Cherryh has been writing the Union-Alliance books since Downbelow Station in 1981. They’re a series of standalone novels within a shared universe. The major characters from one book may be seen briefly in another book, but you don’t generally need to have read any specific book to understand any other book in the series. Cherryh delights in turning the reader’s brain inside out anyway, so there are books from all kinds of points of view, and one book may make you sympathise with characters and positions that other books made you detest. I regard this as a major achievement and part of what makes Cherryh a great writer.
In internal chronological order, the series begins with the duo Heavy Time (1991) and Hellburner (1993) (published in one volume as Devil to the Belt, 2000), and that’s where I’m beginning my re-read. I’m not sure I’d recommend this as a place to start, not because you need series knowledge to follow them—you definitely don’t—but because Heavy Time is so relentlessly grim. Cherryh is seldom a barrel of laughs, but Heavy Time is grim even for her. Most of her books are a lot more fun than this. Yet if you did read them first, they might not seem so grim, because a lot of what makes them grim is the inevitability of what’s coming, which you only know from the other books. After all, there’s a definition of tragedy as a story where you know the end.
Unlike most Union-Alliance books, these are a pair, concerning the same characters, and should be read in order. Also unlike the others, they are set in the solar system. We don’t see much of Earth, but this is as close to it as we ever get in these books.
The asteroid belt crawls with miners all hoping for a big strike that’s going to make them rich, but the Company grinds them down worse each year. In Heavy Time a couple of prospectors pick up a ship that’s sending a distress signal and complications ensue. Ben and Bird just want to get a bit ahead and Dekker just wants to fly, the Company just want to screw everyone over, and the Fleet just want recruits with the kind of reflexes you can get from being an asteroid miner. In Hellburner our protagonists—those who survived Heavy Time—are in the Fleet and hoping to get along until they get involved with trials of a prototype rider-ship.
If Cherryh were a weaker writer, if she didn’t make the characters and the places of her novels so real, it wouldn’t matter that these books are intensely claustrophobic, and that Dekker is on the edge of crazy for most of the time you spend in his head.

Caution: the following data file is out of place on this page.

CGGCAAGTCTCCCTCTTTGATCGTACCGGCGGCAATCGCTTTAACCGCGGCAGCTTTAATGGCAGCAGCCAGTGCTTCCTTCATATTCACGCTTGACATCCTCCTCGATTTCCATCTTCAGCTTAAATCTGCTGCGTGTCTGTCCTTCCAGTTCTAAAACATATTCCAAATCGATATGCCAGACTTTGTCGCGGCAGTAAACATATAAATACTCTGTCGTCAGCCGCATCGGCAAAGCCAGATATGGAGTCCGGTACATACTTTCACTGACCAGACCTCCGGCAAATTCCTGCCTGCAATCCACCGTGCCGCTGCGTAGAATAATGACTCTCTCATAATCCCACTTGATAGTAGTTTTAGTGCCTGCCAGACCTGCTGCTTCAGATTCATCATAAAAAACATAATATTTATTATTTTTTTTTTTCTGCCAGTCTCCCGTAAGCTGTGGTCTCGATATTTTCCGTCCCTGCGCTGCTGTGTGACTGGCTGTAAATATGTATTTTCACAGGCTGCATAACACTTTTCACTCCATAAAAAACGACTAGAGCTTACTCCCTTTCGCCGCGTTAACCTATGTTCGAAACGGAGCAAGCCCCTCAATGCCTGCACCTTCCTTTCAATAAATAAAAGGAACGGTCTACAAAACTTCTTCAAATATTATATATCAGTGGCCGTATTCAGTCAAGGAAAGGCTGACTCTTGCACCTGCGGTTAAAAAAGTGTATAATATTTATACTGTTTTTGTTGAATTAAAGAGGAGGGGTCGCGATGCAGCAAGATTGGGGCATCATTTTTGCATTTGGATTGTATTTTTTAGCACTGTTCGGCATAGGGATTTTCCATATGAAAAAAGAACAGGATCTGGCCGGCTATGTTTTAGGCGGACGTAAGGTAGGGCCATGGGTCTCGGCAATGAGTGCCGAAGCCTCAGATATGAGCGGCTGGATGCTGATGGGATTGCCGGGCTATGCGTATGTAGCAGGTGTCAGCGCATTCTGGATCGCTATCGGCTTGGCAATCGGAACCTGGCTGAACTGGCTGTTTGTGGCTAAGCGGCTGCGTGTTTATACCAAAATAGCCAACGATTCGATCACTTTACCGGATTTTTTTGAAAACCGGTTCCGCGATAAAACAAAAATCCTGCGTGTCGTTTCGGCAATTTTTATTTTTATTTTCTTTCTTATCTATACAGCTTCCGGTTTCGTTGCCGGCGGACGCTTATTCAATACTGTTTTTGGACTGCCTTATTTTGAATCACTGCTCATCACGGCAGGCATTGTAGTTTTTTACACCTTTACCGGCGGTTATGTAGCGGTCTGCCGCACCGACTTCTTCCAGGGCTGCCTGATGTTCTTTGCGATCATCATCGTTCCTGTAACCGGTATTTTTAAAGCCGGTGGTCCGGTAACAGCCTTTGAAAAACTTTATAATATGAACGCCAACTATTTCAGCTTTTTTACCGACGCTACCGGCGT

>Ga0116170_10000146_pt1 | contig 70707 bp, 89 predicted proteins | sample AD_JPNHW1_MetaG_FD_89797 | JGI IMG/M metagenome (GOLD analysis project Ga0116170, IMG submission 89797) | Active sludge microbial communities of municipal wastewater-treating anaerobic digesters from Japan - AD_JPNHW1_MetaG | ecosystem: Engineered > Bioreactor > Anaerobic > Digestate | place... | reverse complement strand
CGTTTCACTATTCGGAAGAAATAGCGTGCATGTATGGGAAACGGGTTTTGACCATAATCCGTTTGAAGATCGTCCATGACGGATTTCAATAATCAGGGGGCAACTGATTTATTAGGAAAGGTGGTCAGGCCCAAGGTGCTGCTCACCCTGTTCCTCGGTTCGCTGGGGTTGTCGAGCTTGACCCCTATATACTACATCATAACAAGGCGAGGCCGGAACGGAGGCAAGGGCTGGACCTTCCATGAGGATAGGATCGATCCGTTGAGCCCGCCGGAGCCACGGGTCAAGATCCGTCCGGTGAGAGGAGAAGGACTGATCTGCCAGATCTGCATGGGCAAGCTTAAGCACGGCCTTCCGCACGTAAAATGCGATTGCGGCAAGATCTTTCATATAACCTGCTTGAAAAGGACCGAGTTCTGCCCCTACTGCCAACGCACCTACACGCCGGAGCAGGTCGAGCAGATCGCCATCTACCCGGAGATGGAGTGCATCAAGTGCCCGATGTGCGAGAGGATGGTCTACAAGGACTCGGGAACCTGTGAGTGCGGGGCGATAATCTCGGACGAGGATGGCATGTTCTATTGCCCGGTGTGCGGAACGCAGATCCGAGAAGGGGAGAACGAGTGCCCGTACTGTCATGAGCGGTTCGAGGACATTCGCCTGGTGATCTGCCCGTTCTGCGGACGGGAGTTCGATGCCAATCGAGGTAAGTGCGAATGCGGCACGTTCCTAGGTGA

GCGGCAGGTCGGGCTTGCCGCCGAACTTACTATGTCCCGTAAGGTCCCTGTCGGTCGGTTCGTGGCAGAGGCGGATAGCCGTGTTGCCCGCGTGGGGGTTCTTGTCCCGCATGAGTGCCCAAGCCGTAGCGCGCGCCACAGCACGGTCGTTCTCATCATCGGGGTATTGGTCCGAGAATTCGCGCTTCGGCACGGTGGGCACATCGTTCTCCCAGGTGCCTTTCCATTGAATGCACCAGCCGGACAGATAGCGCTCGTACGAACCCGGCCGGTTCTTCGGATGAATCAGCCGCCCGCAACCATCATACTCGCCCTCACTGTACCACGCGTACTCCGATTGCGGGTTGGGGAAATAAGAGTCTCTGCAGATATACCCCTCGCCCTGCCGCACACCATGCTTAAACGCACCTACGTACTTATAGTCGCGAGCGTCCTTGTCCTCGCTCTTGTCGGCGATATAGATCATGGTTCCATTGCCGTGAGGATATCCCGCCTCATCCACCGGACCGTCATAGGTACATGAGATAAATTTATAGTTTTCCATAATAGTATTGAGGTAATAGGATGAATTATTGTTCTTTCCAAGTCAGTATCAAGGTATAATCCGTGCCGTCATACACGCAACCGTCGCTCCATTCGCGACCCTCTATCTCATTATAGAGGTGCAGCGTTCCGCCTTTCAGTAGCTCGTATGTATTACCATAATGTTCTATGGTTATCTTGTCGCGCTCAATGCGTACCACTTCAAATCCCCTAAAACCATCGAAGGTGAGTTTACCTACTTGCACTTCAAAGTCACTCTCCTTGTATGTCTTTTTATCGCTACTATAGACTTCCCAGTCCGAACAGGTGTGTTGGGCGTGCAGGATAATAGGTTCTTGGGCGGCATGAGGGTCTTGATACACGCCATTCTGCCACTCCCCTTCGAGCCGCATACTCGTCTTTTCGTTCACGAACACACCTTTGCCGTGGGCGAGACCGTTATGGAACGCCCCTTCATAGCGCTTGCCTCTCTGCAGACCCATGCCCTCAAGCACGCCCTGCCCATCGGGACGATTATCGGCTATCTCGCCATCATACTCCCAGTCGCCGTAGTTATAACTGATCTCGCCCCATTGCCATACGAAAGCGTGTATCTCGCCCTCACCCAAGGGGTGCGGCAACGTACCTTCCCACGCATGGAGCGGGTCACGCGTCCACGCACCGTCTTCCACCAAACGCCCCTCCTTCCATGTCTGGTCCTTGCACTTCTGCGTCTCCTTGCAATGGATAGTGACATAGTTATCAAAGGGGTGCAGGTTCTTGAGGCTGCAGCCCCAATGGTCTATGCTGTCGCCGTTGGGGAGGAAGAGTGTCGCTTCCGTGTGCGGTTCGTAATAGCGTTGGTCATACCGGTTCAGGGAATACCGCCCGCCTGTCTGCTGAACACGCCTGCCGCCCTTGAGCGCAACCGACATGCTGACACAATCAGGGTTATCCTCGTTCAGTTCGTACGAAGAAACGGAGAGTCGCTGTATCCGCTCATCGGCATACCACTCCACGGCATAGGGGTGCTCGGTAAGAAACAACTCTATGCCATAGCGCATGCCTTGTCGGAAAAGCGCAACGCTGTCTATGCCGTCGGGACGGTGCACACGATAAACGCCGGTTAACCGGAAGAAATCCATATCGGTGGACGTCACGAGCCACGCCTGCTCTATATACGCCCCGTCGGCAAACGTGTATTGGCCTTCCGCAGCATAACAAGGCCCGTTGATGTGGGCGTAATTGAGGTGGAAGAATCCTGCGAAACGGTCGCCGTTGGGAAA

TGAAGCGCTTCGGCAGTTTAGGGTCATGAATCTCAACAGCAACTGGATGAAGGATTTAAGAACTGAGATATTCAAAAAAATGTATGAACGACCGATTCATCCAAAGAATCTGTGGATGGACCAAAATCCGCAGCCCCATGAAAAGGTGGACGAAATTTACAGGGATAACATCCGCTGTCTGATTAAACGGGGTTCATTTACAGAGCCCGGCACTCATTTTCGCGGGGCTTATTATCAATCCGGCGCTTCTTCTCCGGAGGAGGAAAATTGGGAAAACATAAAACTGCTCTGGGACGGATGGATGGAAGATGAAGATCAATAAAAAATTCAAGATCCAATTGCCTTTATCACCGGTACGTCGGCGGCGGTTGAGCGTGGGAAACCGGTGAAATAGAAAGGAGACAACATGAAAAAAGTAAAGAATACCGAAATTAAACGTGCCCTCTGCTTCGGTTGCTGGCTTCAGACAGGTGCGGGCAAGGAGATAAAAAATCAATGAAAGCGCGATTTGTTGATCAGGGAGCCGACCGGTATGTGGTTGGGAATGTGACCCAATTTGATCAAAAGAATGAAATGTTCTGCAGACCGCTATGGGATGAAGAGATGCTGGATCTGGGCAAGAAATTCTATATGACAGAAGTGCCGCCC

These are great feminist novels. There are women in them who succeed on their own merits and yet are questioned because they are women. They’re not in a magically non-sexist future. They’re accused of making it by “whoring around on Helldeck,” to which one of them replies, “You a virgin, Mitch? Didn’t think so.”
It’s also a terrific future. All the details hang together. Asteroid miners being screwed by the Company is somehow more realistic than the scenarios of asteroid miners SF usually offers. And in the background negotiations going on in Hellburner you can see the beginnings, if you know what’s coming, of the long betrayals that are up ahead. Cherryh’s future history really has the texture and grain of history, and the books feel to me very much like historical novels. Yet on a series re-read when you know what’s coming, they also have history’s inevitability.
Both of these books have ends that approximate happy endings, and if you were to read them without knowing any more about the universe, they could be read as happy endings. At the end of Heavy Time, being drafted comes as a relief, an escape from problems in the Belt. At the end of Hellburner the immediate problems have been solved and it looks as if everything is going to be all right.
These are happy endings to compare with the Albert Finney film version of Churchill’s The Gathering Storm, in which the happy ending is that World War II starts. I think you’re assumed to know about the implicit happy ending of WWII. But it’s still a long way off from September of 1939. It’s even worse here, where the end of the War is a quarter of a century away, and even then it isn’t good for the Fleet. Still, Cherryh artfully stops the books at points where we can feel reasonably positive, if we lack foreknowledge, and that’s really very clever of her.